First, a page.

Cashing in on desperation: Offering ‘jobs’, man makes away with a million

He offered to get them jobs in the CDA at good posts in exchange for a sum of money.

Umer Nangiana April 01, 2012


It only took him five pieces of paper to make a million rupees. Now the Aabpara police are looking for him. 

When it comes to jobs, especially lucrative ones in the Capital Development Authority (CDA), people with no aversion to palm-greasing are willing to pay huge sums to get them.

This man took advantage of such people with an offer to ‘help’ them obtain permanent government employment.

He identified himself as Arshad Shakeel, a resident of Lahore, and introduced himself to Yousuf Ali, a resident of Sector G-6/1-2, as a director in the city’s civic body.

He came to live in the neighbourhood and befriended many locals including Ali. “He won everybody’s trust,” Ali told the Aabpara police in his complaint against the fraudster. Once Shakeel was certain people would believe him, he offered to get them jobs in the CDA at good posts in exchange for a sum of money.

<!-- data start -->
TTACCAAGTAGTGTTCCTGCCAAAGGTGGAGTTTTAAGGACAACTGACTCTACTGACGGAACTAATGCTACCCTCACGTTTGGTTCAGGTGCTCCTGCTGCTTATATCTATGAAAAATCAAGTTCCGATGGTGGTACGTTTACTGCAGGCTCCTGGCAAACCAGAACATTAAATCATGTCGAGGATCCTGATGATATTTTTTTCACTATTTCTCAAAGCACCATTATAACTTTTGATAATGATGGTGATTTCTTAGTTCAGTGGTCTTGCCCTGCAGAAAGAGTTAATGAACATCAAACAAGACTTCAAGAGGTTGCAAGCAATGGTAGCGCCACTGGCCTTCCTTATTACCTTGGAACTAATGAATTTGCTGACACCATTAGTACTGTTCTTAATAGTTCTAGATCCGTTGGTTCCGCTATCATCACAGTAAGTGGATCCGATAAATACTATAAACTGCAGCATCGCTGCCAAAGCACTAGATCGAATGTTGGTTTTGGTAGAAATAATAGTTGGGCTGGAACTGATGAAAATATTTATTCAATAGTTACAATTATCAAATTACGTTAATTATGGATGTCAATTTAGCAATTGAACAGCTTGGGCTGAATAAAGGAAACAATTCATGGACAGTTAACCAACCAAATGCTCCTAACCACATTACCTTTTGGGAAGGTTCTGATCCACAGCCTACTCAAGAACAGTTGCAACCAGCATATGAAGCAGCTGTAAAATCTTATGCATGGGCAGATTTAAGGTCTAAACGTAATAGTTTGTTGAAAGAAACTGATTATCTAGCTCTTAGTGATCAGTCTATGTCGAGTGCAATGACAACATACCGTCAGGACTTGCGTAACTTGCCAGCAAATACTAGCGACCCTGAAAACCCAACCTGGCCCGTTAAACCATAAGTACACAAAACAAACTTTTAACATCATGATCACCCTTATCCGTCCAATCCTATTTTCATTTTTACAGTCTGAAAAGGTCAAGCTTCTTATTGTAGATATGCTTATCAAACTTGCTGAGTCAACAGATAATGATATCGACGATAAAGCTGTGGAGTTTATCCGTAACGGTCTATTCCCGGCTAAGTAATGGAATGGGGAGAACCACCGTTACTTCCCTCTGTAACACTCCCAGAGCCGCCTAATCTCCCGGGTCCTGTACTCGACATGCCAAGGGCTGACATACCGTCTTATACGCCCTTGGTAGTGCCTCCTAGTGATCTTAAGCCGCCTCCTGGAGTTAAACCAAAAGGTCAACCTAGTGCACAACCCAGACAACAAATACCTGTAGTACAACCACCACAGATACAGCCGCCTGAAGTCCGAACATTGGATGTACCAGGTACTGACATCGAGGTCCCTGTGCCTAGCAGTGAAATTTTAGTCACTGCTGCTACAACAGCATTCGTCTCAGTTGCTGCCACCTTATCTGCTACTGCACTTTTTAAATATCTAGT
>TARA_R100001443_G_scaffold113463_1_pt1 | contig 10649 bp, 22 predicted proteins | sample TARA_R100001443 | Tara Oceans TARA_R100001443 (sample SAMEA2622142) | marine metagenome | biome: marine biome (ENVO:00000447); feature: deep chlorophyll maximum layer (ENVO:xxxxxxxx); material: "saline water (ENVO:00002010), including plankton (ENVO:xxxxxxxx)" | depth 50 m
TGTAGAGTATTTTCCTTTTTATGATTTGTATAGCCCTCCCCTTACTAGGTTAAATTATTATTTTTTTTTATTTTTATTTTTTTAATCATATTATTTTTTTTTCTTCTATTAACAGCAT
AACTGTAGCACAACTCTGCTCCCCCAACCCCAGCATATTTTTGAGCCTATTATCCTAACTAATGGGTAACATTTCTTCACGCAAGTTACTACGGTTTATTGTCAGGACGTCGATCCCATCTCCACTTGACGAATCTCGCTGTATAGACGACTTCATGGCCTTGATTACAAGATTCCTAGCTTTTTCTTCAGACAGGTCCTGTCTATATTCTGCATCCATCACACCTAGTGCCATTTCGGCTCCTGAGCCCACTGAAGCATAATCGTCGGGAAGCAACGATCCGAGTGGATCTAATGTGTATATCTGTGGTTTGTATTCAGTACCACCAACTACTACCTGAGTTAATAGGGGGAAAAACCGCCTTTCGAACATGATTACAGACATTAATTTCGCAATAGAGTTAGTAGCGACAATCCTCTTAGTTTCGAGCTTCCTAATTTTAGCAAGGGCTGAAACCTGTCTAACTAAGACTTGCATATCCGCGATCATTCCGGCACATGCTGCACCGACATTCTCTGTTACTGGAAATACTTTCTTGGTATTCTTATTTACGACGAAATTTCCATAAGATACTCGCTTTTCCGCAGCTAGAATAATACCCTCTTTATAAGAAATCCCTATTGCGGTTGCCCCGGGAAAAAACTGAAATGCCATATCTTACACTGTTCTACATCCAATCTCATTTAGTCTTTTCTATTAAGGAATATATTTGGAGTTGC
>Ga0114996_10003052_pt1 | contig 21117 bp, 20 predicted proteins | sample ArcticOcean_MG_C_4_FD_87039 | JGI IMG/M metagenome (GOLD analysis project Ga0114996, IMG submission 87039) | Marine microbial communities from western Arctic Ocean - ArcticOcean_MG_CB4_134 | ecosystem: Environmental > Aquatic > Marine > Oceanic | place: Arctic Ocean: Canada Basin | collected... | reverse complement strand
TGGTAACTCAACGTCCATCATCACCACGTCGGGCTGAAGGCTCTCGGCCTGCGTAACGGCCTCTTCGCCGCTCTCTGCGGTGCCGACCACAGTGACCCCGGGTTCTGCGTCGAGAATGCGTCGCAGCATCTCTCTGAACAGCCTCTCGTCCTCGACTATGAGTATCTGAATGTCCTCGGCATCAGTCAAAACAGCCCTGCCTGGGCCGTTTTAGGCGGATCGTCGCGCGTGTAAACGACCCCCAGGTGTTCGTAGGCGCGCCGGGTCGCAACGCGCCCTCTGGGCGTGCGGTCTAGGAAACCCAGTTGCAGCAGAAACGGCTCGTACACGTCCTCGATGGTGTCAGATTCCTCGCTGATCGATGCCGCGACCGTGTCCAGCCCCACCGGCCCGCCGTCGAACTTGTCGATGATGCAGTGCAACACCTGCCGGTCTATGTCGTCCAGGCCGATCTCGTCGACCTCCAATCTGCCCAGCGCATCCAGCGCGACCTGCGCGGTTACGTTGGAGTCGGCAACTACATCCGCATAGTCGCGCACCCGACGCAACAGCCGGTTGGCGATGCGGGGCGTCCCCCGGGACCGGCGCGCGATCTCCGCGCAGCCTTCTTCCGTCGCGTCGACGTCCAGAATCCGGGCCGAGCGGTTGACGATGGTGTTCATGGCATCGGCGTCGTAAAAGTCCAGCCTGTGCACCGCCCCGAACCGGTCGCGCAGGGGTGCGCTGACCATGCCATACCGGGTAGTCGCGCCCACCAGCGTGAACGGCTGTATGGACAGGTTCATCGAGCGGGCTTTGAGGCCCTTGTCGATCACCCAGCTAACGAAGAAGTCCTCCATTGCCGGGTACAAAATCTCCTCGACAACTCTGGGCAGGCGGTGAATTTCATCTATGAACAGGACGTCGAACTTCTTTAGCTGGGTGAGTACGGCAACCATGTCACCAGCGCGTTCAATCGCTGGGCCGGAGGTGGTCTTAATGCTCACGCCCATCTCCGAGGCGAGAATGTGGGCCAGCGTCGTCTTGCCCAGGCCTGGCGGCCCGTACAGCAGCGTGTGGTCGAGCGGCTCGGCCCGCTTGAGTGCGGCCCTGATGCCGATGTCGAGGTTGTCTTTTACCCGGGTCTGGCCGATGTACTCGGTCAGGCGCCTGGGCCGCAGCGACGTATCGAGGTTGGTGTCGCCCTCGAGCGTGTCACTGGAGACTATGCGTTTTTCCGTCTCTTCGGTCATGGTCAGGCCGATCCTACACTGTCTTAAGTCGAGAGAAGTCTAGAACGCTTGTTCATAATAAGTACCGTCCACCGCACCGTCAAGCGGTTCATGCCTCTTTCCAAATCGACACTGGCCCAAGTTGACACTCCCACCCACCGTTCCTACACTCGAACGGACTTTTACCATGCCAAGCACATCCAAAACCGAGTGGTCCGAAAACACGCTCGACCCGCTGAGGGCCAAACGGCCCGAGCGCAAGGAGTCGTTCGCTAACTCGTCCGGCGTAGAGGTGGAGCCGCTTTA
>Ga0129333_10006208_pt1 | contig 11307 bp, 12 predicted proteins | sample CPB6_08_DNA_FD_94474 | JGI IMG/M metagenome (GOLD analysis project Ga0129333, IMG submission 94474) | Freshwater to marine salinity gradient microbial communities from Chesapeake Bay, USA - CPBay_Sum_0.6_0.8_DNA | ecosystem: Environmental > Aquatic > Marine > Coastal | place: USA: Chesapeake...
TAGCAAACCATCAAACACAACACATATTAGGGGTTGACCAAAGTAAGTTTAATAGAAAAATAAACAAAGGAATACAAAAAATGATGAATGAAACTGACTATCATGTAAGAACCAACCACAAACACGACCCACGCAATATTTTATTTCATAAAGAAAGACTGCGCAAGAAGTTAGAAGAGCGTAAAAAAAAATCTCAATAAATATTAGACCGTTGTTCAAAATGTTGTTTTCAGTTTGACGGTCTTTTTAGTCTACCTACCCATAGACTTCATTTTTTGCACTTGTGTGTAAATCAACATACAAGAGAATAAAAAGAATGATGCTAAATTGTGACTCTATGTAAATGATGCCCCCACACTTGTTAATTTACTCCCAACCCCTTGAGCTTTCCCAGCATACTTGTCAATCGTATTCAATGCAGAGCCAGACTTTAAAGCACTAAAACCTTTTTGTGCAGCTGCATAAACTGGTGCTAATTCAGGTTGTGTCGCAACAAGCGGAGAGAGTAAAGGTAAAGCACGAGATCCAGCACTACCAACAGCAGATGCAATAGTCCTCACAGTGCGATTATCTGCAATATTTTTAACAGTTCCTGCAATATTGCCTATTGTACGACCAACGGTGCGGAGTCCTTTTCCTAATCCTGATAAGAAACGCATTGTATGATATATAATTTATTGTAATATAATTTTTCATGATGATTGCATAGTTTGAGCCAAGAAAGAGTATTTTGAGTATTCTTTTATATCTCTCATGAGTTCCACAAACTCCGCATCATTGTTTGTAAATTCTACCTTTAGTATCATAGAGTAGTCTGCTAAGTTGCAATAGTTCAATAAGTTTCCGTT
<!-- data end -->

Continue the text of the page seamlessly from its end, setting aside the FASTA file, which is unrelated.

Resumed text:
Ali said, “He said there were vacancies and he could get one for two hundred thousand rupees.”

The complainant said he gave Shakeel about a million rupees to get jobs for two of his brothers and three cousins. Three days after getting the money, Shakeel returned with appointment letters with CDA letterheads and gave them to Ali.

The next day he was gone, leaving behind five excited “CDA employees”, appointment letters in hand. “The letters told us to report for duty after a week,” Ali told the police. In the meanwhile, Ali suspicious of Shakeel’s disappearance, decided to confirm the appointments with the civic body.

On inquiry, the CDA denied they had any director named Arshad Shakeel and confirmed that the appointment letters were fakes as they were not issued by the civic body.

After realising he had been duped, Ali went straight to the Aabpara police and lodged a fraud case against Shakeel.

However, the police believe that the impersonator was using a fake name and it wouldn’t be easy to track him down.

Although he did not admit it, the police failed to notice that Ali too was part of the problem.

He paid a ‘government official’ to get jobs. However, the police said that because Ali “thought the payment was some sort of a fee for the vacancy”, they could not take action against him until a complaint was lodged against him.

Published in The Express Tribune, April 2nd, 2012.


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